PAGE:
A family is splitting in two in Florida, where the wife of a former Marine and Iraq War combat veteran is being deported after exhausting all her appeals.
Tears flowed as Alejandra Juarez checked in for her flight to Mexico Friday at Orlando International Airport.
Her husband Cuauhtemoc “Temo” Juarez, a naturalized citizen, had written a letter to President Donald Trump, who he had voted for, requesting help, Stars and Stripes reported. It was delivered through his congressman, Democratic Rep. Darren Soto.
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Alejandra Juarez said that if she could talk with Trump, she'd ask how he could let this happen, since her husband served the United States and Trump "always says he loves the military and he's doing everything for the military."
There is an immigration policy for military members and their families called "parole in place," NBC News reported. The Citizen and Immigration Services website says they provide “discretionary options such as parole in place or deferred action on a case-by-case basis.”
The 39-year-old woman lived in the U.S. for 20 years without trouble until a traffic stop in Davenport, Florida, exposed her legal status.
Afterward, she regularly checked in with U.S. Immigration and Customs officials, which typically went after higher-priority targets like people with criminal records. Temo didn't figure his vote for Trump would affect them personally. That was before the enforcement of Trump's "zero tolerance" policy toward illegal immigrants.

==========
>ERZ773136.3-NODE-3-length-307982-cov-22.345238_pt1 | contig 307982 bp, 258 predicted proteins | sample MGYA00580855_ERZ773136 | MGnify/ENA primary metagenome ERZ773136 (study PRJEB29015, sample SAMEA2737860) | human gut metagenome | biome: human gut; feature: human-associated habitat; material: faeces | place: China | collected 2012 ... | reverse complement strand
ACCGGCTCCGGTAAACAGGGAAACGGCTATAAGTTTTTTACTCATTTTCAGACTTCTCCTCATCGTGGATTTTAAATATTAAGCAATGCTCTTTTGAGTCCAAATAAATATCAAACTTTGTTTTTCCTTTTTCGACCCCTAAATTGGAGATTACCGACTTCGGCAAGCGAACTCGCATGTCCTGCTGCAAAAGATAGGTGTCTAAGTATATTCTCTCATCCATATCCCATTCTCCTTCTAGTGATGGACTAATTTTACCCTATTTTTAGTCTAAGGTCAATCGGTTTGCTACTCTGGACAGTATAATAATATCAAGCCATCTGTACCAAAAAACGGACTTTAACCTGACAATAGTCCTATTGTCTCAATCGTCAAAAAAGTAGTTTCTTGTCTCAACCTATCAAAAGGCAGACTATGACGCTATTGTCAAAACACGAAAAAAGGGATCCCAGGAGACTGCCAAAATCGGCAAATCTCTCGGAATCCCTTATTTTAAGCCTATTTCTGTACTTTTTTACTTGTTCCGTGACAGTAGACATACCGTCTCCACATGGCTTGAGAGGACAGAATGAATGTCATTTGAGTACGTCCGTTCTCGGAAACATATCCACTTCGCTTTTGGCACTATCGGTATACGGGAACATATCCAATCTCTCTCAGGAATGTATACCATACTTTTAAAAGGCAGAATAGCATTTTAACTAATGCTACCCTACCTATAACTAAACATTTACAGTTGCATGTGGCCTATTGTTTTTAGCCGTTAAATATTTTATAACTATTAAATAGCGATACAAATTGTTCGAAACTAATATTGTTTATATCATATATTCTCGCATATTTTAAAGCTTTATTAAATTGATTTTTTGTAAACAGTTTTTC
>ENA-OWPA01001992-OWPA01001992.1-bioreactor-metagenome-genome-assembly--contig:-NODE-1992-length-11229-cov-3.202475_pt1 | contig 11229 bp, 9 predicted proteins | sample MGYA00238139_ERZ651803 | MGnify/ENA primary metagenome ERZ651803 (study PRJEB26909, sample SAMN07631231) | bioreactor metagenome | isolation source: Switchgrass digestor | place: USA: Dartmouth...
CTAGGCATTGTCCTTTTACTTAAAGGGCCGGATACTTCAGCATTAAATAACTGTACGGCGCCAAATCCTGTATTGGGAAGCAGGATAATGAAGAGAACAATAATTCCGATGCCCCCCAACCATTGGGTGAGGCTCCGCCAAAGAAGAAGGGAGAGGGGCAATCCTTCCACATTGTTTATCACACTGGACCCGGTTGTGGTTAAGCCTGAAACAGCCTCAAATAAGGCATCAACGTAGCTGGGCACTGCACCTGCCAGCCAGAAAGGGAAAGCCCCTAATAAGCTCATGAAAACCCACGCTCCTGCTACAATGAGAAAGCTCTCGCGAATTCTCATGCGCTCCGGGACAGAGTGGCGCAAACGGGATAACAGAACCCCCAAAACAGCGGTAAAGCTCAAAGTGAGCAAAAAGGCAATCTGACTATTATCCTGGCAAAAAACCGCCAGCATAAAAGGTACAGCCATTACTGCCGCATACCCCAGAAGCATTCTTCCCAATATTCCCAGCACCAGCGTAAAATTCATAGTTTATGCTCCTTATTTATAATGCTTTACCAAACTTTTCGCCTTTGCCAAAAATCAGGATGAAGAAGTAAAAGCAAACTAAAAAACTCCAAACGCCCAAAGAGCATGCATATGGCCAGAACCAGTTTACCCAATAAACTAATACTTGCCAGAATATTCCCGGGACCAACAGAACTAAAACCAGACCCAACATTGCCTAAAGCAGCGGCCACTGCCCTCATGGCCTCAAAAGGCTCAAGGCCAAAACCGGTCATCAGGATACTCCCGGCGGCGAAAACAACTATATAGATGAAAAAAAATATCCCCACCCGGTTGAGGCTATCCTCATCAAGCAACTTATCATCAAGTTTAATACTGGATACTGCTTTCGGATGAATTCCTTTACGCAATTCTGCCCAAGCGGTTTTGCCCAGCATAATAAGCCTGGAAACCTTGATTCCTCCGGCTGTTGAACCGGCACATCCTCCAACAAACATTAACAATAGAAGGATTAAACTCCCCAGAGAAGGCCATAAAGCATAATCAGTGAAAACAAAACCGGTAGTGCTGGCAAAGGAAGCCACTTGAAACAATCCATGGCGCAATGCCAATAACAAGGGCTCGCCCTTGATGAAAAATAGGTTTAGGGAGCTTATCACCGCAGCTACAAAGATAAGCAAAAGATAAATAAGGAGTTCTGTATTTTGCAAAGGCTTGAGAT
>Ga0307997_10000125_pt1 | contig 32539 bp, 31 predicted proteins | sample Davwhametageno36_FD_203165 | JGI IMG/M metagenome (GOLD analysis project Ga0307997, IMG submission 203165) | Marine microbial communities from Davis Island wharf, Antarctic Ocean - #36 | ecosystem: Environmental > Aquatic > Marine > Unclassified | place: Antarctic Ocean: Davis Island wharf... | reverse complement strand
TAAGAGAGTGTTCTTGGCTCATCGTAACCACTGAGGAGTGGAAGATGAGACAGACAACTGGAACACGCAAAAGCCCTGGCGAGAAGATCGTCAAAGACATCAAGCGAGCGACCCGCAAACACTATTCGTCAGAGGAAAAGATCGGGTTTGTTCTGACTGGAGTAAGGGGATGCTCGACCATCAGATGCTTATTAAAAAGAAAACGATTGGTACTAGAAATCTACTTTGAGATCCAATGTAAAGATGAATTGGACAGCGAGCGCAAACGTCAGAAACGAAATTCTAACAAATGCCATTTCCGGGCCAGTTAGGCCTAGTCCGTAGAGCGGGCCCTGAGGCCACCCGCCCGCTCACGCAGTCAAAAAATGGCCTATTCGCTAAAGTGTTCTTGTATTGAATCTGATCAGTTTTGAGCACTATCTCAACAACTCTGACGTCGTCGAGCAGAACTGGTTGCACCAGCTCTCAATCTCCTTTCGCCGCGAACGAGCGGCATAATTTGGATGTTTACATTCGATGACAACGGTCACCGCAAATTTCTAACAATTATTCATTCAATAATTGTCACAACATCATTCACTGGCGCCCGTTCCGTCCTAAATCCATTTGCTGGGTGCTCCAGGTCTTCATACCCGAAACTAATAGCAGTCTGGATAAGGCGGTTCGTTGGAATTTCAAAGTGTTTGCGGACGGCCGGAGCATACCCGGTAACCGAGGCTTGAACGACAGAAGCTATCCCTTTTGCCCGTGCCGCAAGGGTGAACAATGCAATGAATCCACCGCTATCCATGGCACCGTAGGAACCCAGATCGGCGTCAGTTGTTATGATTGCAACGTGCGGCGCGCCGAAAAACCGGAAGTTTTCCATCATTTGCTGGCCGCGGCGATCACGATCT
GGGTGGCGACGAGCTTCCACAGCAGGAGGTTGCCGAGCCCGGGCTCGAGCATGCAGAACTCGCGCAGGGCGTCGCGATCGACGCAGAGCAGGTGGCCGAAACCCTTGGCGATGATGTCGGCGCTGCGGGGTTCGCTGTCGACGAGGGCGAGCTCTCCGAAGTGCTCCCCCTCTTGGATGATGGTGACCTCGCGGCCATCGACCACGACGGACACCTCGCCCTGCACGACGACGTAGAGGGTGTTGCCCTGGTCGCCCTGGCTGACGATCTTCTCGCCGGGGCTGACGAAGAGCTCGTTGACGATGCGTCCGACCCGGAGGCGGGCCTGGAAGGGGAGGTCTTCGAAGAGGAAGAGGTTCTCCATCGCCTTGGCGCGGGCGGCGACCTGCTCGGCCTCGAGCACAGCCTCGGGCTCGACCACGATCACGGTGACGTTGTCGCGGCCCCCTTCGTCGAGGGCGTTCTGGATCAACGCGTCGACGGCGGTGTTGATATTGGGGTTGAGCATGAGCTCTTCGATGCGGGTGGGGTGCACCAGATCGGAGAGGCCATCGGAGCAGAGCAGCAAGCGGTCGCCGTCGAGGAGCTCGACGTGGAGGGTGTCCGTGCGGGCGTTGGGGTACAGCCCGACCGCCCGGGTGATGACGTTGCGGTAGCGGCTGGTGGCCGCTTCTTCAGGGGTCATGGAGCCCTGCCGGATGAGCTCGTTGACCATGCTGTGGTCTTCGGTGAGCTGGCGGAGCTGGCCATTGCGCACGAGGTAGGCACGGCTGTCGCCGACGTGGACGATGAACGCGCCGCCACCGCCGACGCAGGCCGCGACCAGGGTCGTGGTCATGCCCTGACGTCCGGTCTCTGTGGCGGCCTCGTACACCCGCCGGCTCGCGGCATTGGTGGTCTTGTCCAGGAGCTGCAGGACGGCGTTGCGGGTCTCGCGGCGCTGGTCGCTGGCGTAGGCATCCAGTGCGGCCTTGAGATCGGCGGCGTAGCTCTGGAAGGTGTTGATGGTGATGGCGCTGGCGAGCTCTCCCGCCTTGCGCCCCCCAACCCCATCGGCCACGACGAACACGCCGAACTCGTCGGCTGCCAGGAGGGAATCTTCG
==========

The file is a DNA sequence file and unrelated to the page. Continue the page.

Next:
Alejandra Juarez raised two American citizen daughters, ages 16 and 8, with her husband, a naturalized citizen who runs a roofing business.
The older daughter, Pamela, cursed at the immigration agency before her mother checked in for her flight, saying, "My mom is a good person. She's not a criminal."
For now, Alejandra Juarez was traveling by herself. After she is settled, younger daughter Estela will join her. Temo Juarez will care for Pamela in Florida and pay the bills.
"My husband fought for this country three times. The administration, yourself, you think you are punishing me. You're not just punishing me," she said, referring to her family. "I hope this make him happy. Perhaps we will forgive him."
Alejandra Juarez petitioned to become a citizen in 2001, but was rejected because she was accused of making a false statement at the border when she sought asylum in 1998, said her attorney, Richard Maney. Asked about her citizenship, she had told authorities she had been a student in Memphis, Tennessee for a short time, and border officials apparently thought she was falsely claiming to be an American citizen, the attorney said.
U.S. Rep. Darren Soto, D-Fla., who couldn't get the votes in Congress for legislation to allow Juarez to remain, called her situation disgraceful. "We're not going to give up," he told her with a hug at the airport.
"It's an absolute disgrace by the Trump administration to be deporting a patriotic spouse," Soto said. "Her husband, Temo, served in the Marines ... while she was at home on the home-front, raising two young women. What justice does this serve?"
Alejandra Juarez ultimately decided to "self-deport" to Mexico, rather than turn herself in to be detained and then deported. After 20 years in the United States, she no longer has family or friends in the country, so she chose Merida, a city in the Yucatan where a small community of deported military spouses might help her.
Emotionally spent, she wiped her own tears behind sunglasses and stroked Pamela's hair while gripping Estela, who stood by her side. Temo Juarez said he preferred not to talk before they were all escorted through security for their final goodbyes.